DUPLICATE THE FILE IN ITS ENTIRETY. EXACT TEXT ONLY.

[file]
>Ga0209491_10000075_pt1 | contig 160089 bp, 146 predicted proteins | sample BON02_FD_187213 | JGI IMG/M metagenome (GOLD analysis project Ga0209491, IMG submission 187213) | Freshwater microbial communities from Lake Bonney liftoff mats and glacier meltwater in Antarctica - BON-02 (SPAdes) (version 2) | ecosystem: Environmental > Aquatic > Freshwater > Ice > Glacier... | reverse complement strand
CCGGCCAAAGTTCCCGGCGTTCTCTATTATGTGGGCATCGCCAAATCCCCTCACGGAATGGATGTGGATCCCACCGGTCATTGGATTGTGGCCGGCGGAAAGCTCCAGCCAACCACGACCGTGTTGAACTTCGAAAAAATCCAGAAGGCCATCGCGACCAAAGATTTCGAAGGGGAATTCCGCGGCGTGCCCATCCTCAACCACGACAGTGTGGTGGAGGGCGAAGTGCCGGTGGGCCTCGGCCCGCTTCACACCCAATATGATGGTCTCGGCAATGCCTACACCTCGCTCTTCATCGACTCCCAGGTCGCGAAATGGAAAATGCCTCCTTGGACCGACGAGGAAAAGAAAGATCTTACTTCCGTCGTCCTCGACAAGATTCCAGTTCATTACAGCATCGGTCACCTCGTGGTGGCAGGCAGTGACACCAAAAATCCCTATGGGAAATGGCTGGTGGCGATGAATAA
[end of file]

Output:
>Ga0209491_10000075_pt1 | contig 160089 bp, 146 predicted proteins | sample BON02_FD_187213 | JGI IMG/M metagenome (GOLD analysis project Ga0209491, IMG submission 187213) | Freshwater microbial communities from Lake Bonney liftoff mats and glacier meltwater in Antarctica - BON-02 (SPAdes) (version 2) | ecosystem: Environmental > Aquatic > Freshwater > Ice > Glacier... | reverse complement strand
CCGGCCAAAGTTCCCGGCGTTCTCTATTATGTGGGCATCGCCAAATCCCCTCACGGAATGGATGTGGATCCCACCGGTCATTGGATTGTGGCCGGCGGAAAGCTCCAGCCAACCACGACCGTGTTGAACTTCGAAAAAATCCAGAAGGCCATCGCGACCAAAGATTTCGAAGGGGAATTCCGCGGCGTGCCCATCCTCAACCACGACAGTGTGGTGGAGGGCGAAGTGCCGGTGGGCCTCGGCCCGCTTCACACCCAATATGATGGTCTCGGCAATGCCTACACCTCGCTCTTCATCGACTCCCAGGTCGCGAAATGGAAAATGCCTCCTTGGACCGACGAGGAAAAGAAAGATCTTACTTCCGTCGTCCTCGACAAGATTCCAGTTCATTACAGCATCGGTCACCTCGTGGTGGCAGGCAGTGACACCAAAAATCCCTATGGGAAATGGCTGGTGGCGATGAATAA